“This scholarship is an indescribable honor,” said Nia Wilson, a graduate of Mississippi State University with a degree in communications from Jackson. “Law school is a challenging endeavor, but with the support and encouragement of Mr. Tollison, I’m motivated to face this challenge head on.”

Michael Williams, one of the scholarship recipients from Richland, MS, hopes that one day he will be able to help students just as Tollison helped him.

“The Tollison Scholarship was a blessing to me because it helped make my dream of being a lawyer financially feasible, and I hope one day I have the chance to give back to the University like Mr. Grady Tollison,” said Williams, a University of Mississippi graduate with a degree in accounting.

Tollison was recognized as the 1988-1989 Outstanding Alumnus of the University of Mississippi School of Law, and he is a previous Chairman of the prestigious Lamar Order. In 1978-79 and 1989-90, he taught as an adjunct professor at Ole Miss Law.

He is a member of the Lafayette County Bar (President, 1985), American Bar Association, Mississippi Bar Association (President, 1993), Mississippi Trial Lawyers Association (Parliamentarian in 1986-87, Secretary in 1987, and Treasurer in 1988-90), and the Association of Trial Lawyers of America (State Delegate from 1984-86 and Governor to the National Board in 1990).

Tollison is a charter member of the Mississippi Chapter of the American Board of Trial Advocates and a recipient of the Masters in Trial Award given by ABOTA.






The Criminal Appeals Clinic at the University of Mississippi School of Law recently received good news regarding one of their current cases. On October 26, the Mississippi Supreme Court reversed the case of Donald Bell a/k/a Donald Wayne Bell v. State of Mississippi on grounds that the trial judge’s comments to the jury after they announced they were deadlocked were improper, and deviated from the procedures dictated in Sharplin v. State. Bell will receive a new trial.

The appellate brief was written by former law students Valierie Moss (JD 2015) and Philip Summa (JD 2015), who were in the Criminal Appeals Clinic at the time.

“I am thrilled by the reversal of this case,” said Moss. “It was clear from the precedent in this state that a judge cannot deviate from certain jury instructions and the trial judge clearly did here. I’m glad the Mississippi Supreme Court saw it this way too, and I’m glad our hard work paid off.”

Summa echoed Moss’ sentiments. “We were pleased to hear that the Court recognized that the trial court’s instructions to this deadlocked jury were inconsistent with the Sharplin standard,” he said.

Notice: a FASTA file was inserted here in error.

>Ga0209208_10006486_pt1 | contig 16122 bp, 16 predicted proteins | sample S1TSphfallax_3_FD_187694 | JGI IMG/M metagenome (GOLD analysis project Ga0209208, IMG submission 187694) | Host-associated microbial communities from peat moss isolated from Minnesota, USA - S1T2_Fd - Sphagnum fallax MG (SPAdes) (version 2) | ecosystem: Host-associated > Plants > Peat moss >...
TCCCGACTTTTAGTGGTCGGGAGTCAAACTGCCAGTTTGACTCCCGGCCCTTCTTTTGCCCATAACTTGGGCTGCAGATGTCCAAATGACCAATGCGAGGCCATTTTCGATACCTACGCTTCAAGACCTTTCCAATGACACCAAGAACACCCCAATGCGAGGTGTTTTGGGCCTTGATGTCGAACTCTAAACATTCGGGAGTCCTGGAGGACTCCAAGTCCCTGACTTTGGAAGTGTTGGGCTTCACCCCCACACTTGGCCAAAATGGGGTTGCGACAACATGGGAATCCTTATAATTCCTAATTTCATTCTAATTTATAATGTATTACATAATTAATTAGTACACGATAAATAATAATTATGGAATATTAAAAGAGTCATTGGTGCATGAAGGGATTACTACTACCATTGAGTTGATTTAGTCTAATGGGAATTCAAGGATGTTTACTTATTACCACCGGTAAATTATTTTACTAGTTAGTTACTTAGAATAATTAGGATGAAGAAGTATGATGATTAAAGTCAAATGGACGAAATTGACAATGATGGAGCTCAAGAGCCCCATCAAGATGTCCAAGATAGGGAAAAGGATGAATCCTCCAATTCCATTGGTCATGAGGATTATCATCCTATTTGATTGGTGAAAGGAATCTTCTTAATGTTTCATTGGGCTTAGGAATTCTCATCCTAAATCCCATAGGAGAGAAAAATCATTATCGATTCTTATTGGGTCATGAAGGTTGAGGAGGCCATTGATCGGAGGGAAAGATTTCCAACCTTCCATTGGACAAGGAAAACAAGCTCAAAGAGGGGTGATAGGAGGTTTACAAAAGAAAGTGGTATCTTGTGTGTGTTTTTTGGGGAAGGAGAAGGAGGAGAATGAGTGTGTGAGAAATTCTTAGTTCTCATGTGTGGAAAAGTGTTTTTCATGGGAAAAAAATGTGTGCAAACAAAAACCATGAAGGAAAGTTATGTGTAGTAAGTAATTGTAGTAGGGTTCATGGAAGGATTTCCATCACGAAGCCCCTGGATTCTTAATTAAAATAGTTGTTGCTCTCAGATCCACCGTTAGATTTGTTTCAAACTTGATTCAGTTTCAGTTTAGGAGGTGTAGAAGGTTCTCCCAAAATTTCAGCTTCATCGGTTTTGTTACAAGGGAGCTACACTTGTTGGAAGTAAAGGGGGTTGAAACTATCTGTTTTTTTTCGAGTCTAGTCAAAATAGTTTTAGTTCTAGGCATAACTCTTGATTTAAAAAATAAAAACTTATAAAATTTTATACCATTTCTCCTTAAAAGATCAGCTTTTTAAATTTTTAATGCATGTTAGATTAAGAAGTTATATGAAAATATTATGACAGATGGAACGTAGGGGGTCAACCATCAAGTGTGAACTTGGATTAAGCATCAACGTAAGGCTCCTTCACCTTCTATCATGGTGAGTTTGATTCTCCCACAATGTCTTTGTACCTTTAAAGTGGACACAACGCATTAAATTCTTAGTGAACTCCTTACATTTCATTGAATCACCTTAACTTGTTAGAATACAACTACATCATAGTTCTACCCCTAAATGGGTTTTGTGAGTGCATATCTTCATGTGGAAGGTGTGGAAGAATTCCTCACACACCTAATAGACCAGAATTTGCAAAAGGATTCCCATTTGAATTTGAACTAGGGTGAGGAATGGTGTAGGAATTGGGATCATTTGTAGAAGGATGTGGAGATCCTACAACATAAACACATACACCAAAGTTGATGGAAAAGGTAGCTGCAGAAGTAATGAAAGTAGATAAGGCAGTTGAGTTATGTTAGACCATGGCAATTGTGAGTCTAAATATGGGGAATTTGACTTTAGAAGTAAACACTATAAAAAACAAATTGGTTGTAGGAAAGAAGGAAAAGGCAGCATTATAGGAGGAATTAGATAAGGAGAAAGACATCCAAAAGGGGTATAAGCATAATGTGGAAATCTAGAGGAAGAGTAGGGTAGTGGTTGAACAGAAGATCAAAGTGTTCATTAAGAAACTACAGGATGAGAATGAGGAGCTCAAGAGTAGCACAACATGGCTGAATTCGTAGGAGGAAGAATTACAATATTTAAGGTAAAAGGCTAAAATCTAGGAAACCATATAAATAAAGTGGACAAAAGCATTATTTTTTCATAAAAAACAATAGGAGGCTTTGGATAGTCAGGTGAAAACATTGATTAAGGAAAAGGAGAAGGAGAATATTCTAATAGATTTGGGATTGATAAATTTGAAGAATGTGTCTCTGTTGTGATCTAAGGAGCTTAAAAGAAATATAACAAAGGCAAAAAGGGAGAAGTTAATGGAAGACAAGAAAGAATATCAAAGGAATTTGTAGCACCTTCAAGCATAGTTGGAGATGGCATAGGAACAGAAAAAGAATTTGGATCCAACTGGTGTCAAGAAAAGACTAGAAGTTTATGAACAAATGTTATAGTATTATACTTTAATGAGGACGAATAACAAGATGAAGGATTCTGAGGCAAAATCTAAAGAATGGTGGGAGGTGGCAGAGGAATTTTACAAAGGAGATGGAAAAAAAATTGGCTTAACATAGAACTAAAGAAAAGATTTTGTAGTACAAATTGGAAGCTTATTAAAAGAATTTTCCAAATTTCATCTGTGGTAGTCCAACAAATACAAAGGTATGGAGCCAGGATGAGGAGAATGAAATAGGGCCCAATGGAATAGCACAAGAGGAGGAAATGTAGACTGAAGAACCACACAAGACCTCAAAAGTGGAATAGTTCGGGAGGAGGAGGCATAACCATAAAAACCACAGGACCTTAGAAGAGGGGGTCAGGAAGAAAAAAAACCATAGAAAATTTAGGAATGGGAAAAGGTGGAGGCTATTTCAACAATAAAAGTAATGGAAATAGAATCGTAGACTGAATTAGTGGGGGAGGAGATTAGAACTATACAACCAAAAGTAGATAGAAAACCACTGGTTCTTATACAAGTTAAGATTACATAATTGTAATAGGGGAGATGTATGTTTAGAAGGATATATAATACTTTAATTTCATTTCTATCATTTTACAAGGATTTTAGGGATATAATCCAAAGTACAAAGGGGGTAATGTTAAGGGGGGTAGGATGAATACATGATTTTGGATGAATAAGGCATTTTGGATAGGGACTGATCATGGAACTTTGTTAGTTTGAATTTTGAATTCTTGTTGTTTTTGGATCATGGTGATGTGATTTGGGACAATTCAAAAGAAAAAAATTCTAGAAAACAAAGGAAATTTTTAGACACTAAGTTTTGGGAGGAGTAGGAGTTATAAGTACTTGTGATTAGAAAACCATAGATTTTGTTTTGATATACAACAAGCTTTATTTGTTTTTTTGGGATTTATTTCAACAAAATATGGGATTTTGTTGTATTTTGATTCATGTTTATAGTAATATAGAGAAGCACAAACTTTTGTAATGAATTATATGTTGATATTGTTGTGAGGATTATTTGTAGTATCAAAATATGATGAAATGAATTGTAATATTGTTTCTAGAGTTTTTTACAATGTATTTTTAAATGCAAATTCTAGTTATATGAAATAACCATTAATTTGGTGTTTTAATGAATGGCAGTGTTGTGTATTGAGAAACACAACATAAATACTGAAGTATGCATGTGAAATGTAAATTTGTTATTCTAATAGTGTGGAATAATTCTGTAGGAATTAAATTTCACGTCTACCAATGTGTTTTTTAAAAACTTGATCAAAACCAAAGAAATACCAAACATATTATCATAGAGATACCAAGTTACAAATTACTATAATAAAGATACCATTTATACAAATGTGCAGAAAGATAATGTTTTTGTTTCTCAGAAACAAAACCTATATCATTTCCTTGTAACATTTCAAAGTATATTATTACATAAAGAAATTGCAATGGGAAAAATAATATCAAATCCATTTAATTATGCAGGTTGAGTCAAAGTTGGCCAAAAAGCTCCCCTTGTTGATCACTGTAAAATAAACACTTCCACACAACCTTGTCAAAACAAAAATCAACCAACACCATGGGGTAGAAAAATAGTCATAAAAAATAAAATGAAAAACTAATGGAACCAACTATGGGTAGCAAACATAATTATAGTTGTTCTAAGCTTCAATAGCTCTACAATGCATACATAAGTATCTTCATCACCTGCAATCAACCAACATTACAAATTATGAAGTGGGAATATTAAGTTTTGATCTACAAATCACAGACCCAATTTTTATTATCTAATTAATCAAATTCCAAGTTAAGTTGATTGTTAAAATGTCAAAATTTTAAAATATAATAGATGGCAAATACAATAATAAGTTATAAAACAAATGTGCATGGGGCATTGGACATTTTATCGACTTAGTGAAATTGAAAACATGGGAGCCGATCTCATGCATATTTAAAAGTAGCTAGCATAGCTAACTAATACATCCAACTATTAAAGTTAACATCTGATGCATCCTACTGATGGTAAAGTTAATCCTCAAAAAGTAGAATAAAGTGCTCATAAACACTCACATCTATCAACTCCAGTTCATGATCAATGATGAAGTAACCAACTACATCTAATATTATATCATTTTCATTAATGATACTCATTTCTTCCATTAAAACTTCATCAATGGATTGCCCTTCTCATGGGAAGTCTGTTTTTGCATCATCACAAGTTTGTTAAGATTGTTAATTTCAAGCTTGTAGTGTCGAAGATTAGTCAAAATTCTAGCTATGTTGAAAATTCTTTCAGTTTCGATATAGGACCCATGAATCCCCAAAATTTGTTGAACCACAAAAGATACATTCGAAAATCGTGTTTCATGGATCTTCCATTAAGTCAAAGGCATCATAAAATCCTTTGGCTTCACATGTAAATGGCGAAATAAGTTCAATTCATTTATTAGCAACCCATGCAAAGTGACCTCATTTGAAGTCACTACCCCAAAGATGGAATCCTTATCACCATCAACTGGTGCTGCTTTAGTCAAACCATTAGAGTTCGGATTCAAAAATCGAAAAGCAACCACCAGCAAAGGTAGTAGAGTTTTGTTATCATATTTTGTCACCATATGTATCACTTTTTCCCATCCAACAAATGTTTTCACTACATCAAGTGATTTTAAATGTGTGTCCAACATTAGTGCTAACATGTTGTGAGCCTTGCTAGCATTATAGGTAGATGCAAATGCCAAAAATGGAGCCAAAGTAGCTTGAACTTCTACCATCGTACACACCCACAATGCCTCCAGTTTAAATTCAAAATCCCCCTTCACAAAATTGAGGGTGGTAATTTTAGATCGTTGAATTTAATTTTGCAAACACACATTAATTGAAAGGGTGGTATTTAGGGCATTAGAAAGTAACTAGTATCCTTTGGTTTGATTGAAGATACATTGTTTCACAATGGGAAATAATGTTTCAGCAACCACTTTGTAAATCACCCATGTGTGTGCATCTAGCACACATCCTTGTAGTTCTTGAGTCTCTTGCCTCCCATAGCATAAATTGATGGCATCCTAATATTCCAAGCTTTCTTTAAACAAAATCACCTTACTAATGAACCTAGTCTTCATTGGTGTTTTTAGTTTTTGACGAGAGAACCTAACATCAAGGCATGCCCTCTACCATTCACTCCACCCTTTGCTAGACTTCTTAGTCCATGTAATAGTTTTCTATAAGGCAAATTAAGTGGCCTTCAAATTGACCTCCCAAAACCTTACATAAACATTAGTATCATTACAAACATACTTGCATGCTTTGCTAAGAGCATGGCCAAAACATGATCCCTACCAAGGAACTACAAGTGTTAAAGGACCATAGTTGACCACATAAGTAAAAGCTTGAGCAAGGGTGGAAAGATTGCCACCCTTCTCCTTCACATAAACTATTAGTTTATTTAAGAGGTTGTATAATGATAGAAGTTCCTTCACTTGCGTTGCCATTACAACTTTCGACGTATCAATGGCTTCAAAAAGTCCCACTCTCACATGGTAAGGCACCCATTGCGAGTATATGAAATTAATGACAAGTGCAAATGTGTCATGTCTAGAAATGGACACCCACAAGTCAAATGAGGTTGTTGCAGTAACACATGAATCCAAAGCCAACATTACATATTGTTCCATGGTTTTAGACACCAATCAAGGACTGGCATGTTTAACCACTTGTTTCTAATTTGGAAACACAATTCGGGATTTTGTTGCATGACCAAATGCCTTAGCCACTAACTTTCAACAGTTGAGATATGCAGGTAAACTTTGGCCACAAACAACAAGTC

According the opinion written by Presiding Justice Michael K. Randolph, “Sharplin curbs loose language from a trial judge which may have an unwitting coercive effect or influence on a juror. Without assigning an impermissible intent to the trial judge, we find his comments to the jurors before sending them back for further deliberations could be interpreted as improperly coercive and designed to produce a verdict. Therefore, we reverse Bell’s conviction and remand for a new trial.”

Phillip Broadhead, director of the Criminal Appeals Clinic, supervised Moss and Summa in this case. The Criminal Appeals Clinic offers advanced appellate training in the highly specialized area of appellate advocacy skills and provides third-year students with practical experience in criminal law and procedure. The students represent indigent persons as counsel of record in Mississippi appellate courts.

Senior Association Dean Jack Nowlin has been selected to participate in the Southeastern Conference Academic Leadership Development Program (ALDP). Nowlin was one of four faculty members from the University of Mississippi chosen this year as an SEC fellow.

The SEC ALDP was created in 2008 to prepare academic faculty and administrators for future leadership roles. The program takes a two-prong approach. Each institution creates a university-level development program for its fellows, and the SEC hosts two meetings for all program participants. Each meeting is hosted by a different SEC School.

The University of Alabama hosted the fall meeting this October, a three-day set of workshops and other events.

“This is a tremendously valuable program,” said Nowlin. “It brings together rising academic leaders from all over the SEC to meet each other, discuss important issues, and learn how to improve in their work. I met some wonderful people at Alabama, and I learned a lot of new and important things about administration.”

Dr. John M. Bruce, chair of the Department of Political Science; Dr. Daphne S. Cain, chair of the Department of Social Work in the School of Applied Sciences; and Dr. Cristiane Queiroz Surbeck, associate dean of the School of Engineering, were also selected as fellows this year. Associate Provost Tony Ammeter, a former SEC fellow, serves as the UM liaison and program leader.

“It is our strong belief that helping to prepare administrators for the next phase of their careers has the potential to impact all of higher education, both now and in the future,” said SEC Commissioner Greg Sankey. “Our universities make a significant investment in these individuals, and we are proud to work with them through this program.”

The next SEC ALDP workshop is February 22-24 at Mississippi State University.

About the Program: The SEC Academic Leadership Development Program is part of SECU, the academic initiative of the Southeastern Conference. The SEC supports and promotes the endeavors and achievements of the students and faculty at its 14 member universities.